Ames would also concur. Writing for Industrial and Labor Relations Review, Ames quoted studies supporting the notion that many women work in jobs marked by low wages and low prestige. She also quoted studies showing that jobs dominated by women paid less not because they were worth less to a company, but because they have always been dominated by women. Ames wrote in her article, "In other words, jobs in the same establishment requiring equivalent skills and responsibilities were paid differently on the basis of characteristics of the job's typical incumbent." She continued, "I accept as a stylized fact the conclusion of many researchers that women's work is widely devalued because it is women's work." What must be done according to Ames is to first devise a method for evaluating the worth of a job and secondly evaluate jobs against this criteria. "If, according to the established criteria, the jobs are deemed comparable, any disparity in wages between male and female jobs must be addressed," the New York sociologist wrote. There are problems with this, however, as Ames readily admitted. "How to address such disparities, as well as choices of worth criteria, are necessarily political decisions, and with each choice comes the opportunity to undermine the equity that is the avowed purpose of the process," she concluded.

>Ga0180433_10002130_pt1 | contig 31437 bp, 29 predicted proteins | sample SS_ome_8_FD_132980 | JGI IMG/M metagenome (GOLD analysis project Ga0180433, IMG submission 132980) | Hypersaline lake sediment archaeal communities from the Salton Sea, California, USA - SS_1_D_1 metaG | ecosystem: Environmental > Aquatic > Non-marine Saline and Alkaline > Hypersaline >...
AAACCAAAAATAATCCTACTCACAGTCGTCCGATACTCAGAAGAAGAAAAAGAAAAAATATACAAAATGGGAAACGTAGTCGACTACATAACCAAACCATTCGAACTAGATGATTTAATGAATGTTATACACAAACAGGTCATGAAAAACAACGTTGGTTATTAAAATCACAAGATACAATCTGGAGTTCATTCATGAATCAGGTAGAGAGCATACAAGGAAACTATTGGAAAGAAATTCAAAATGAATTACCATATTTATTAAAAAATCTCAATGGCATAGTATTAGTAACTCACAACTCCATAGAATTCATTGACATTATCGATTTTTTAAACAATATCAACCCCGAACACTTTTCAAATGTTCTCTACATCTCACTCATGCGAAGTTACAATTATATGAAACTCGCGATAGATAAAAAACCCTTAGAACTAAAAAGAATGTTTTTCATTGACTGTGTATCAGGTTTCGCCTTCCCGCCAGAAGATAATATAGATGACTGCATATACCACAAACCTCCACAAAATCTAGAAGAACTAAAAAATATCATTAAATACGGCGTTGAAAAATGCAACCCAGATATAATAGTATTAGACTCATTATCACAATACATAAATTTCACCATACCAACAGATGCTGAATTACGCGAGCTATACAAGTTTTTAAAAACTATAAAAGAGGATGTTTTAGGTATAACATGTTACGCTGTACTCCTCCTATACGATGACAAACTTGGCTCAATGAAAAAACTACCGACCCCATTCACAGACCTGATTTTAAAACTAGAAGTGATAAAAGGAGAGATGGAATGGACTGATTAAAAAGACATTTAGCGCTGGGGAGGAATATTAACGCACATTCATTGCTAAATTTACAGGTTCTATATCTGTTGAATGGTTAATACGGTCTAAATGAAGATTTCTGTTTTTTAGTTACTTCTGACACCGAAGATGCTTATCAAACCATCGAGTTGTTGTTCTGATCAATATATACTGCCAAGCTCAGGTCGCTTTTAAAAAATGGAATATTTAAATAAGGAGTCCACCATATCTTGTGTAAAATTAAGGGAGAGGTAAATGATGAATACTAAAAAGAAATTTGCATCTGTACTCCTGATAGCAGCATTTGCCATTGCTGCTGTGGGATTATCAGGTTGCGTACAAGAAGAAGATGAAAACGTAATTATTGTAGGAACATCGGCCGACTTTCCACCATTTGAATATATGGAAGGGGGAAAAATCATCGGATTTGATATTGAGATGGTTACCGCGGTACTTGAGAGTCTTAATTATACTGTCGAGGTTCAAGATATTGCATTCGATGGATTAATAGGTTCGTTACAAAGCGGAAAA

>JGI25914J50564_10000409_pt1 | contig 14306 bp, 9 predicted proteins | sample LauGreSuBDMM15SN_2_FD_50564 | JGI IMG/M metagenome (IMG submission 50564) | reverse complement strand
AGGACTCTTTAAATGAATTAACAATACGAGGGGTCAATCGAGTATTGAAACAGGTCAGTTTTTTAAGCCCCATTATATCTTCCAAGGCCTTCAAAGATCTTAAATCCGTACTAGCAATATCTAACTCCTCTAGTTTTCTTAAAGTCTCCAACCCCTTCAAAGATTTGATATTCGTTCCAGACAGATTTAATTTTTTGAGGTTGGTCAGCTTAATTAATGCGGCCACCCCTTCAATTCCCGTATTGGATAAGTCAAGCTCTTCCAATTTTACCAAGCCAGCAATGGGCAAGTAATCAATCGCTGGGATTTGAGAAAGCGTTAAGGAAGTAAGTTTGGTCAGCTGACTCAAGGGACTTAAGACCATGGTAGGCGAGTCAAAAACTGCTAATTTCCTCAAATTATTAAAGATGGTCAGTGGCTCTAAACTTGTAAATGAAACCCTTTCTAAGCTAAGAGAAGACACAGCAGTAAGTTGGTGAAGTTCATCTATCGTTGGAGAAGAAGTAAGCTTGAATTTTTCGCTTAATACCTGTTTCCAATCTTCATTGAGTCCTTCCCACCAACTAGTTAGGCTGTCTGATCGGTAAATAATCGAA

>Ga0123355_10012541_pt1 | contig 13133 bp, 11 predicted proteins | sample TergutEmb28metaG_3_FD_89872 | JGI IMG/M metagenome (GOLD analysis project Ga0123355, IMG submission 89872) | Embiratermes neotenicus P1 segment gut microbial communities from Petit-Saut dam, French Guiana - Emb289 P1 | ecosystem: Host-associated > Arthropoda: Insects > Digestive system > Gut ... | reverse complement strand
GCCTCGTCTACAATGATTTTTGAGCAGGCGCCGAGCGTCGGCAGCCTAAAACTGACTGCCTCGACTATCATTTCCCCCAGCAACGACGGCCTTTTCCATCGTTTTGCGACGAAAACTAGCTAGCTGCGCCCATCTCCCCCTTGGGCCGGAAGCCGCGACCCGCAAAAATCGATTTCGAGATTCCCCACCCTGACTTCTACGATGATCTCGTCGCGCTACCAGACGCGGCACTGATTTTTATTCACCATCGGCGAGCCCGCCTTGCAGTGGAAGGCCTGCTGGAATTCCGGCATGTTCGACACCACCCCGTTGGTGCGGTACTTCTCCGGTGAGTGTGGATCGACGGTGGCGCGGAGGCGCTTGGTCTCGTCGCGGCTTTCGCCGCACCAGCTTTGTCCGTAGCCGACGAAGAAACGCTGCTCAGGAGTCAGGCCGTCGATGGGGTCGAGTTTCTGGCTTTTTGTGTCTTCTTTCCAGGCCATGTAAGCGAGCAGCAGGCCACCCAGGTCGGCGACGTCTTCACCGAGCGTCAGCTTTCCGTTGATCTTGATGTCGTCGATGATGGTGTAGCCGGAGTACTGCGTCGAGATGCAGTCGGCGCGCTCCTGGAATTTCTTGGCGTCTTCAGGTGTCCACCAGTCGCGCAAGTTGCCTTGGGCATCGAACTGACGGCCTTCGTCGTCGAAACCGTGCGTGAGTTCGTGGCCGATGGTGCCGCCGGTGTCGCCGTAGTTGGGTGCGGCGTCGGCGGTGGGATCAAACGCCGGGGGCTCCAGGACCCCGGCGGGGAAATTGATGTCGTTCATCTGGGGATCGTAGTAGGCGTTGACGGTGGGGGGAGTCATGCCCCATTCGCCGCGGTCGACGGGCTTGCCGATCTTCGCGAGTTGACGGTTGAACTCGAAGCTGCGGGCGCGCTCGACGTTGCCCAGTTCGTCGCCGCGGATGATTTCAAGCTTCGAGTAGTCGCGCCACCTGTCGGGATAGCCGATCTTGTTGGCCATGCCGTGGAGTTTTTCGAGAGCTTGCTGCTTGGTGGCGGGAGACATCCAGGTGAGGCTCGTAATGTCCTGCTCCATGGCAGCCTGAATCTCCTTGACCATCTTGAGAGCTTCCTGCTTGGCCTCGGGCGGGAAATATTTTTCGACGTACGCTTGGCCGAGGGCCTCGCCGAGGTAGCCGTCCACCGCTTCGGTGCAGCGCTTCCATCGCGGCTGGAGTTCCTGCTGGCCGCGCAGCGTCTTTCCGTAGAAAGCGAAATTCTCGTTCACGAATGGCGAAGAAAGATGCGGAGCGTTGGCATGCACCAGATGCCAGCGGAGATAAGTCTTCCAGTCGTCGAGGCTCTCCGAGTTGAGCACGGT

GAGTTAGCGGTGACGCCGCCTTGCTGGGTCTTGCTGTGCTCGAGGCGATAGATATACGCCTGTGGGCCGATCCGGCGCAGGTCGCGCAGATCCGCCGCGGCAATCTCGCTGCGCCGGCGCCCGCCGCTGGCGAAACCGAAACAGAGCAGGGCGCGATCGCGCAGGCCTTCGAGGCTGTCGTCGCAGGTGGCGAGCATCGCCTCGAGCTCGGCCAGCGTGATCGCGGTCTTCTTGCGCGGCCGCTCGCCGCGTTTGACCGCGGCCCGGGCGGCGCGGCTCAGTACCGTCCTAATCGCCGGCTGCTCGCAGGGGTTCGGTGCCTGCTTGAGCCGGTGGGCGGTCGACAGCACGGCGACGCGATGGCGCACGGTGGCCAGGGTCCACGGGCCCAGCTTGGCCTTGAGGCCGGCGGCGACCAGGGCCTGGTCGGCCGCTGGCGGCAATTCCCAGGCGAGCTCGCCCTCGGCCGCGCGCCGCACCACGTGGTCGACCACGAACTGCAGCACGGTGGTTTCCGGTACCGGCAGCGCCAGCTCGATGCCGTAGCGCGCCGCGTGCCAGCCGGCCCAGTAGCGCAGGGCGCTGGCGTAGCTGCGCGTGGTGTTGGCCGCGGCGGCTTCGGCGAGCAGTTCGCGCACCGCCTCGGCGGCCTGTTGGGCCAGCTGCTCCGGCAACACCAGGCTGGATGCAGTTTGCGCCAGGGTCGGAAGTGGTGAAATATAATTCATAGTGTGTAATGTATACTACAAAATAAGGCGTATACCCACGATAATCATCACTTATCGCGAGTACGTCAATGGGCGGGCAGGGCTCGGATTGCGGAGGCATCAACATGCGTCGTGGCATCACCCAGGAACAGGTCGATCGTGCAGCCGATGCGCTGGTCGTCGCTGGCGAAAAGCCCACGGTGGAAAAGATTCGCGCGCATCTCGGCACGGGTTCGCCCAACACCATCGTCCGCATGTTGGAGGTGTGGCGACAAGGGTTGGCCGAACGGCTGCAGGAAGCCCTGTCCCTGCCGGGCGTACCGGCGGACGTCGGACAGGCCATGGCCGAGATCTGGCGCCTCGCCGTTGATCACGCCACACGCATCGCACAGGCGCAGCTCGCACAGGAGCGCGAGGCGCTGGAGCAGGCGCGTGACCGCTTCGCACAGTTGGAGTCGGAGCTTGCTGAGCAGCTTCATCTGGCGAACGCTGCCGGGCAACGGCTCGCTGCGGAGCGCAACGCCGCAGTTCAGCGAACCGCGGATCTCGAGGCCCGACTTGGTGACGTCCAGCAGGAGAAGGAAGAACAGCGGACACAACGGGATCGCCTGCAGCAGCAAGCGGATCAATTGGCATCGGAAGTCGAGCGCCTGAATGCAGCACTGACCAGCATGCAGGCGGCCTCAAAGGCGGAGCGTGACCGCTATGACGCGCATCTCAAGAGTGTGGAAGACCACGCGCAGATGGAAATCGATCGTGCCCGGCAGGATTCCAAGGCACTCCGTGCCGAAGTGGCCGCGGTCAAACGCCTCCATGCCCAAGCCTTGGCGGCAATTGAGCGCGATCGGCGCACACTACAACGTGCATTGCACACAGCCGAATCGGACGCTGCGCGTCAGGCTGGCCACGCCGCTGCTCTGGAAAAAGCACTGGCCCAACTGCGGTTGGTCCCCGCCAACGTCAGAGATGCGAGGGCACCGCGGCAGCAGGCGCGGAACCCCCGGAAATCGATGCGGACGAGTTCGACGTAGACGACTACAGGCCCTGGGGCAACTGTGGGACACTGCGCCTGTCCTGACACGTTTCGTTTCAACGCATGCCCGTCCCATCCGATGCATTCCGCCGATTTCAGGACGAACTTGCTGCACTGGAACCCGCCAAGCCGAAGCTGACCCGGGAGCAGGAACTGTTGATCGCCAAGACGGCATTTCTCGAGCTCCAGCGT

Although the comparable-worth issue may have an ambiguous legal standing, many social analysts have well-formed convictions on its validity, its weaknesses, and, as some may even claim, its irrelevance. Kenneth Kovach, in a 1997 article on comparable worth in Canada, presented some of the concept's shortcomings in attempting to close the gender-based pay gap. "Equal pay law fails to address comparisons between dissimilar occupations. Comparable worth as a concept does not address market forces that may tend to segregate women into low wage jobs," wrote the human resource management professor. Kovach, who is also a human resource and industrial relations consultant, went on in the article to list other problems or situations, which he admitted are difficult to resolve via comparable worth. These include: women who are in low-paying jobs because of constraints outside of the labor market; women working in jobs for which no male comparator exists; those jobs that would merit low evaluation scores; the difficulty in making comparisons across establishments; and comparable worth being limited to comparisons of jobs determined to be of the same or similar value.